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One of the most interesting apocalypse triggers spawned by modern horror fiction is the “zombie apocalypse”, typified by John Romero’s worth with Night of the Living Dead. Some event, often something left intentionally unexplained, begins turning people into zombies, who then begin biting and eating other people who also become zombies. There’s only really two possible resolutions to this situation: effective armed intervention of the sort seen in Shaun of the Dead, or the zombies multiplying more rapidly than survivors can possibly kill them off, as seen in Dawn of the Dead.

Resident Evil: Extinction begins with a pretty basic Dawn of the Dead scenario. Most of the living things on Earth are zombies, because it’s not really Resident Evil until you’re fighting a fucking zombie giraffe, and the survivors are living in underground paramilitary facilities where… well, honestly, I have no idea what the hell they’re eating, but if they’ve made it this long I’ll give them the benefit of the doubt. Where Resident Evil: Extinction critically fails the zombie apocalypse scenario is by assuming that a) the surviving researchers would be totally willing to make new types of super-zombies!, and b) that “by the way there’s this chick with superpowers who can set crap on fire” is an acceptable way to avoid the logical end of a zombie apocalypse scenario, which is despair and extinction of the human race.

Not that Resident Evil: Extinction has any sort of satisfactory resolution, since hey they can always make more sequels, but even the resolutions hinted at are beyond ridiculous. The entire point of a zombie apocalypse is to point at humans being fragile and kind of hopeless creatures. It’s not a good setting for the sexy blood-on-tits action scenes that Extinction was really interested in.

2) After War Gundam X
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I’m not even going to try to explain the long-running Gundam franchise to all you general media fans out there. Its inbred, incomprehensible glory is second only to how thoroughly DC’s managed to fuck up Legion of Super-Heroes. Suffice to say it’s a bit in the vein of Final Fantasy, where you have lots of extremely similar characters, designs, and situations recurring in sequential stories that usually don’t have anything to do with what came before but also kind of do. It’s also part of Japan’s family of TV franchises that serve the same stupid action delivery function that superheroes do in the US, and tend to sell poorly over here in the US since we’ve got plenty of our own home-grown stupid shit.

After War Gundam X, as the name implies, is the series that takes place after a massive war in space has destroyed Earth. You see, all the colonists in the space colonies orbiting the planet? When it looked like they wouldn’t win, they had a fit of congenital stupid and decided to fling their artificial homes down at the Earth. At one point the story tells us that this kills 90% of the Earth’s population, and devastates the environment with a mild nuclear winter. In the show itself, you see precious little that isn’t sand-blasted desert, empty generic fields, or bombed-out towns. ]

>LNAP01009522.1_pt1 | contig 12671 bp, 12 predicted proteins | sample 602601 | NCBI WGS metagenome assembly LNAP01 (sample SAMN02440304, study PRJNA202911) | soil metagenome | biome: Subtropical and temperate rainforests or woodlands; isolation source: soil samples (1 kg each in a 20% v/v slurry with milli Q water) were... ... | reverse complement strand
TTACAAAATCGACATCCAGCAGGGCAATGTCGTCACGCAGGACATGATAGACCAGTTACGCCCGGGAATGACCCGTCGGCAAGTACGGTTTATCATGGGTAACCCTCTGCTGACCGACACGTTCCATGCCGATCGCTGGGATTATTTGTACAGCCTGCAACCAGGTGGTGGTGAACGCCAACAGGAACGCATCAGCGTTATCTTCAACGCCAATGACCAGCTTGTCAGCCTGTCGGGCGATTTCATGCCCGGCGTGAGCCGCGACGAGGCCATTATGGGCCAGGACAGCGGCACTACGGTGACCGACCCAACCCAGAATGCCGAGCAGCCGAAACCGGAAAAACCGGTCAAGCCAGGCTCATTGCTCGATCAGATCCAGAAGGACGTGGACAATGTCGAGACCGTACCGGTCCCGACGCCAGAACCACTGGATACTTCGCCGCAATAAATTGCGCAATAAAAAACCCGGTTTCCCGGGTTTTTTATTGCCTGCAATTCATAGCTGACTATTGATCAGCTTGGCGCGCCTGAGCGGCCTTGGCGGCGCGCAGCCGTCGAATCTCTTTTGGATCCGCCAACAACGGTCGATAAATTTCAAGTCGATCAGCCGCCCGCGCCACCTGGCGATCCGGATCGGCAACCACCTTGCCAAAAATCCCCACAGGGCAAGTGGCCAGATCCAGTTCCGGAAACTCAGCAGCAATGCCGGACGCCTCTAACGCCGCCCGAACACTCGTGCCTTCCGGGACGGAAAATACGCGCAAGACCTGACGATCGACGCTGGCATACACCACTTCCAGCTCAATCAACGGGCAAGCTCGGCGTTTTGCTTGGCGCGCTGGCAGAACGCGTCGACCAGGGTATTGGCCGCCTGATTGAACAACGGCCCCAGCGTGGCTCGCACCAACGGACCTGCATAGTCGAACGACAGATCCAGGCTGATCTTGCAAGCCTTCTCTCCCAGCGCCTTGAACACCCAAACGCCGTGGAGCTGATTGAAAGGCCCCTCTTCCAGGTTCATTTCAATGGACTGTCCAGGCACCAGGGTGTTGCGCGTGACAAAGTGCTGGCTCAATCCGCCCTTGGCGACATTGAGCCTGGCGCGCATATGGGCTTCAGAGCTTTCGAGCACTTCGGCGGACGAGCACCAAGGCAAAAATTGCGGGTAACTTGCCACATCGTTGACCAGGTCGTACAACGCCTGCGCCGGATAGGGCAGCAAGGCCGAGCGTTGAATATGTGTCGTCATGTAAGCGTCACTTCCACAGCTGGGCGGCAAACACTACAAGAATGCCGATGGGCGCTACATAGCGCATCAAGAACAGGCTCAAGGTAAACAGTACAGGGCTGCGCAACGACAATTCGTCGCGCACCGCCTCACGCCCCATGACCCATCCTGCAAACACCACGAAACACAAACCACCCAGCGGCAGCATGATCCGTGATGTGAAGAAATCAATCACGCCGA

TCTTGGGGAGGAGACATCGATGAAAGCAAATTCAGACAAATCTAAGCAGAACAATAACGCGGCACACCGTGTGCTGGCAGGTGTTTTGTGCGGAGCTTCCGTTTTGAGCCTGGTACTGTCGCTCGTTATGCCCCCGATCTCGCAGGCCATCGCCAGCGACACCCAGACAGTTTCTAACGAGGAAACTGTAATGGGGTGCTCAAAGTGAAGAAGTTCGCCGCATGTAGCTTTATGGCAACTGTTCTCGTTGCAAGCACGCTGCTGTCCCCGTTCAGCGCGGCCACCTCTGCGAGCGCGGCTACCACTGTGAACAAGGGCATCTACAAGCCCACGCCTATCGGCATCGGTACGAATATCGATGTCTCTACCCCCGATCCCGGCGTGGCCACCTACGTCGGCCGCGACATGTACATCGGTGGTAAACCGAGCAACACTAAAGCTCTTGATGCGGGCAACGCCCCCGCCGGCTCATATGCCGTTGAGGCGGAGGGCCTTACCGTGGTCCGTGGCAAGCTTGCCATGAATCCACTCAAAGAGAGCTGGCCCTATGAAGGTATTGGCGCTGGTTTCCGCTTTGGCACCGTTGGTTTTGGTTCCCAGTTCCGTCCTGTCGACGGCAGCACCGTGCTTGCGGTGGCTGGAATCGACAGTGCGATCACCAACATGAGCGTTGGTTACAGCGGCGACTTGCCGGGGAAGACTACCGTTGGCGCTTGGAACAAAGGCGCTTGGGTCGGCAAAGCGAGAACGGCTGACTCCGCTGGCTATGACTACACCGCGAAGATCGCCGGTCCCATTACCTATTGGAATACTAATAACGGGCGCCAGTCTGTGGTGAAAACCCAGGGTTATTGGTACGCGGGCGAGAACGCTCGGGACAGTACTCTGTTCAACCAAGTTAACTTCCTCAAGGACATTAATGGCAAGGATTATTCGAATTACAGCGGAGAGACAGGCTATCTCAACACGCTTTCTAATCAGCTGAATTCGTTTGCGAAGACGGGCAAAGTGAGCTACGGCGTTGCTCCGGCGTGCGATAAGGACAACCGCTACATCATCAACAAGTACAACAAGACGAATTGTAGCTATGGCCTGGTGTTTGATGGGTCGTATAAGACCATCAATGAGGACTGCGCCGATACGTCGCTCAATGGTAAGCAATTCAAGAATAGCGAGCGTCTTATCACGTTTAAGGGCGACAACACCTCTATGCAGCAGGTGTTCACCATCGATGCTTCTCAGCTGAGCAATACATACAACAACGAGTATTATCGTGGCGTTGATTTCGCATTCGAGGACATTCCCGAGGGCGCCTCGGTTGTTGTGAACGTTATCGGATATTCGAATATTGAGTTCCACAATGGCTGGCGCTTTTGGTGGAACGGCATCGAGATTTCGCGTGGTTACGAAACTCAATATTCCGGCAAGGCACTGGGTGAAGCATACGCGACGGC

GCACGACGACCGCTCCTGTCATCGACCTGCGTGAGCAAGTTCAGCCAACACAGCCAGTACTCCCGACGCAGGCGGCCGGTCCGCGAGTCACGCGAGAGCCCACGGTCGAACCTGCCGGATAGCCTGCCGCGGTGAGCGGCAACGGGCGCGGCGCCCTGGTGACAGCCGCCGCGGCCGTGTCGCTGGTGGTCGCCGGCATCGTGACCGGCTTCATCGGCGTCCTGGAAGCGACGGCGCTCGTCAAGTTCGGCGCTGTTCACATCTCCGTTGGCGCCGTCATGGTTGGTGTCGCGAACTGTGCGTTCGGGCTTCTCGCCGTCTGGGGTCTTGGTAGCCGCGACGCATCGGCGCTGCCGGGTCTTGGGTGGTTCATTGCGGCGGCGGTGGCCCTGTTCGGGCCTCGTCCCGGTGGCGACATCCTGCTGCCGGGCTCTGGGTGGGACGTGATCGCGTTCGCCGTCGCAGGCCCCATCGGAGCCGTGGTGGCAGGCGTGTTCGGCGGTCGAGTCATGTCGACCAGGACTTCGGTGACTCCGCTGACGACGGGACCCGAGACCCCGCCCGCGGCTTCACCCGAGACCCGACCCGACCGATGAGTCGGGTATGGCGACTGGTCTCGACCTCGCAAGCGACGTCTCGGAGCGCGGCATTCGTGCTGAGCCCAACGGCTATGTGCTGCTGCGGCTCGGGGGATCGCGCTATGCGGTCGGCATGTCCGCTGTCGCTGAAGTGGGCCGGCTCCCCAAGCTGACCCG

Now, you’d think this sort of thing would set human civilization back a thousand years or so, right? Plenty of horrible starvation, total loss of infrastructure, and a definite loss of knowledge. Yet, when we pick up with what passes for the story itself fifteen years after the fact… well, everything’s mostly fine. People look pretty well-fed,, you’ve got a functioning barter system up, some decent-sized cities in the rubble, and some-fucking-how there’s enough skilled labor, energy, and resources to keep the goddamn hundreds of twenty-meter giant robots we see over the course of the series up and running. Hell, we even see unemployed pilots scraping for jobs, instead of just quietly starving to death the way intellectual specialists should in these sorts of situations. At the very least we should’ve seen people cannibalizing the damn robots’ power sources.

This is a drastically stupid thing a lot of Western post-apocalyptic stories do, too, wanting to have bombed out horrible non-industrial wastelands, but also wanting xyber-awesome dudes in power-armor and nuclear tanks and god knows what else fighting in it. It’s a terrible way to lie to the audience, by asking them to believe that the world’s been destroyed, but… hey, only the parts we weren’t going to need. It also betrays authors who’ve put not the slightest bit of thought into how their setting is going to work, too.

1) Zardoz
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The basic type of apocalyptic story the 1974 film Zardoz is telling is a familiar one, and frankly one that’s been handled much better in other stories. You have a world where there’s a class of Haves, who live exalted lives of magic and wonder (and, perhaps, boredom and misery), and then some Have-Nots who live in whatever conditions happen to be the most wretched thing the creators can imagine.

Zardoz is special because it has two classes of Have-Nots: the Brutals, who… um, fuck a lot and are cavemen or something, and Exterminators, who run around in nuclear orange diapers trying to shoot Brutals down at a rate which exceeds the rate of Brutal pregnancies. Given that Brutals appear to do nothing but fuck, this would seem like a losing proposition to me. Then again, Exterminators worship guns and abhor the penis because a flying disembodied stone head (the titular Zardoz) tells them to, so what do I know?